proconsul of Achaia during the period of the Apostle
Paul s activity there (Acts xviii.), and his conduct on the
occasion of a sectarian uproar at Corinth has attached
to his name a certain stigma which, perhaps, he does not
altogether deserve.

Seneca was born about the beginning of the Christian
era, probably in the year 3. By this time the language
and the arts of Rome had spread widely over the conquered
provinces, in many of which independent centres of culture
and literary activity had sprung up. While Rome as the
capital and heart of things continued to draw to herself all
that was best, or, at any rate, all that was most enterprising
and ambitious, her literary and even her political life was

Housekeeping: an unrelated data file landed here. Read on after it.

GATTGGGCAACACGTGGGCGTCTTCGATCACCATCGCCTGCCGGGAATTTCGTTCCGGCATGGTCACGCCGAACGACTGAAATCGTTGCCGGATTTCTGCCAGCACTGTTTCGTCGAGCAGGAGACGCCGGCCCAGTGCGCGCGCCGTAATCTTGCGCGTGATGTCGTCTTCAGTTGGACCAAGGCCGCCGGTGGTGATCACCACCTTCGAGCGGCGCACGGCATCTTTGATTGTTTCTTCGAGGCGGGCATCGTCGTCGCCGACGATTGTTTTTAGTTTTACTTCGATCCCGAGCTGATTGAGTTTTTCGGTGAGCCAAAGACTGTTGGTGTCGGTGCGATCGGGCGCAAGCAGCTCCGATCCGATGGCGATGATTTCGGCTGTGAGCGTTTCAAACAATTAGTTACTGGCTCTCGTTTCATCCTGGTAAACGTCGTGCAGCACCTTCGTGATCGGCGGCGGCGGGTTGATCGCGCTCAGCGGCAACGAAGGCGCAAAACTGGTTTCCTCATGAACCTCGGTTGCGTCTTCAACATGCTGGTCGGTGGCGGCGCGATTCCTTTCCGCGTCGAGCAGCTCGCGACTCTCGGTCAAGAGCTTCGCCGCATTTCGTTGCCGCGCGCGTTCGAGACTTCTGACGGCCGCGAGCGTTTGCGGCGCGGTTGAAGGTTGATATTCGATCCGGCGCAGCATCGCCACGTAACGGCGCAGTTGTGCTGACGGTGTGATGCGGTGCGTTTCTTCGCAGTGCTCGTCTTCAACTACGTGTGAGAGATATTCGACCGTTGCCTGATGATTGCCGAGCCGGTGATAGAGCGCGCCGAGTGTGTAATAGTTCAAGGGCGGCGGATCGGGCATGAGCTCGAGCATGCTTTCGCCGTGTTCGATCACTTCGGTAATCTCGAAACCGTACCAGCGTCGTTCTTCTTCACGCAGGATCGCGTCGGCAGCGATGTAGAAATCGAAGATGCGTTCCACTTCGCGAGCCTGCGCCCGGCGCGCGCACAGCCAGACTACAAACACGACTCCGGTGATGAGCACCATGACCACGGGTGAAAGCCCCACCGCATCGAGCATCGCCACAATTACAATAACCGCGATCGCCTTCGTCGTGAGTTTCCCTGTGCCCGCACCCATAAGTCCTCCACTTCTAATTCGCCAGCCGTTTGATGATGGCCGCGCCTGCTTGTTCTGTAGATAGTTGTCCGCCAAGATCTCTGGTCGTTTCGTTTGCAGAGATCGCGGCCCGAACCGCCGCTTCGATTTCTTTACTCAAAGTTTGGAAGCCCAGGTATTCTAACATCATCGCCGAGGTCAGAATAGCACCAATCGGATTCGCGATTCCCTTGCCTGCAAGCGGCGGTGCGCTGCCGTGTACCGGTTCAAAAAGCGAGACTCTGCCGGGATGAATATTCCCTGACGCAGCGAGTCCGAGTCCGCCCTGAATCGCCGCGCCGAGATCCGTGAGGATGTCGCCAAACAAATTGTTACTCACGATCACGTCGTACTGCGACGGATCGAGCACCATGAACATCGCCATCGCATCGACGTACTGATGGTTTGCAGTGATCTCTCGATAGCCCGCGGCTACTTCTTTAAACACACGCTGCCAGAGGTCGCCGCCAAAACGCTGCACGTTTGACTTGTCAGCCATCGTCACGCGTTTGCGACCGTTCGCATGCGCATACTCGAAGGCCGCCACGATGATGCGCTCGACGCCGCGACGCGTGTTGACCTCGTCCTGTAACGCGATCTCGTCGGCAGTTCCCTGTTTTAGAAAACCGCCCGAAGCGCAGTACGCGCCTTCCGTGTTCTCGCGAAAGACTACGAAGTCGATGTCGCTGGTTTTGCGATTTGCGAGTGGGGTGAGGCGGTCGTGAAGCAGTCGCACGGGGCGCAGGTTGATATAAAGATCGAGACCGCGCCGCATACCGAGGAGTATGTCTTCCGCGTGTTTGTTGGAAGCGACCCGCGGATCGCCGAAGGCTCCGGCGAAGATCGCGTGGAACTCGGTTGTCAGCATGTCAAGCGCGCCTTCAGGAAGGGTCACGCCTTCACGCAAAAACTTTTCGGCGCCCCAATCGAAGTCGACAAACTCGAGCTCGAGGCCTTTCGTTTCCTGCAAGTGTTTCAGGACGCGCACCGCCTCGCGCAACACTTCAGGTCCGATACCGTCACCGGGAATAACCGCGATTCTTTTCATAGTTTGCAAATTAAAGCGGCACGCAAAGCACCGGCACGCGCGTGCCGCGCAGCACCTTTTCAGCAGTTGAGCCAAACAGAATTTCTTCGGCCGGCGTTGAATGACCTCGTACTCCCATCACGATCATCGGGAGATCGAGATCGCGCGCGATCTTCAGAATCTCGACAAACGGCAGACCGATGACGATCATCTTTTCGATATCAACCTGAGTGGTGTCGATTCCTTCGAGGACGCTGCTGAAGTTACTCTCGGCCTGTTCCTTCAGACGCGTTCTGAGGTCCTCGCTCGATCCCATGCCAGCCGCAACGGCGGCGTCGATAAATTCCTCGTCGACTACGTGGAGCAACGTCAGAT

largely recruited and maintained by supplies from external
sources, such as Spain, Gaul, and Africa. 1

Seneca was brought by his father to Rome at an early
age, 2 and there he was educated and spent practically his
whole life. His lot was cast in perilous times, those of
Caligula the madman (37-41), Claudius the imbecile
(41-54), Nero the monster ( 5 4-6 8). Seneca s early studies
were devoted to rhetoric. With such assiduity did he
prosecute them, and with such brilliant success were his
efforts at the bar crowned, that he speedily awakened the
jealousy of Caligula. The hint of danger was taken. By
his father s advice he abandoned law in the meantime and
devoted himself with equal ardour and enthusiasm to
philosophy. Among his philosophic tutors were Attalus,
a Stoic, and Sotion, a pupil of the Sextii, the decline
of whose school is lamented in the Q.N. (307). He
first embraced the Stoic doctrine, but finding the tenets

1 From Spain, besides the Senecas, Lucan and Martial, already mentioned,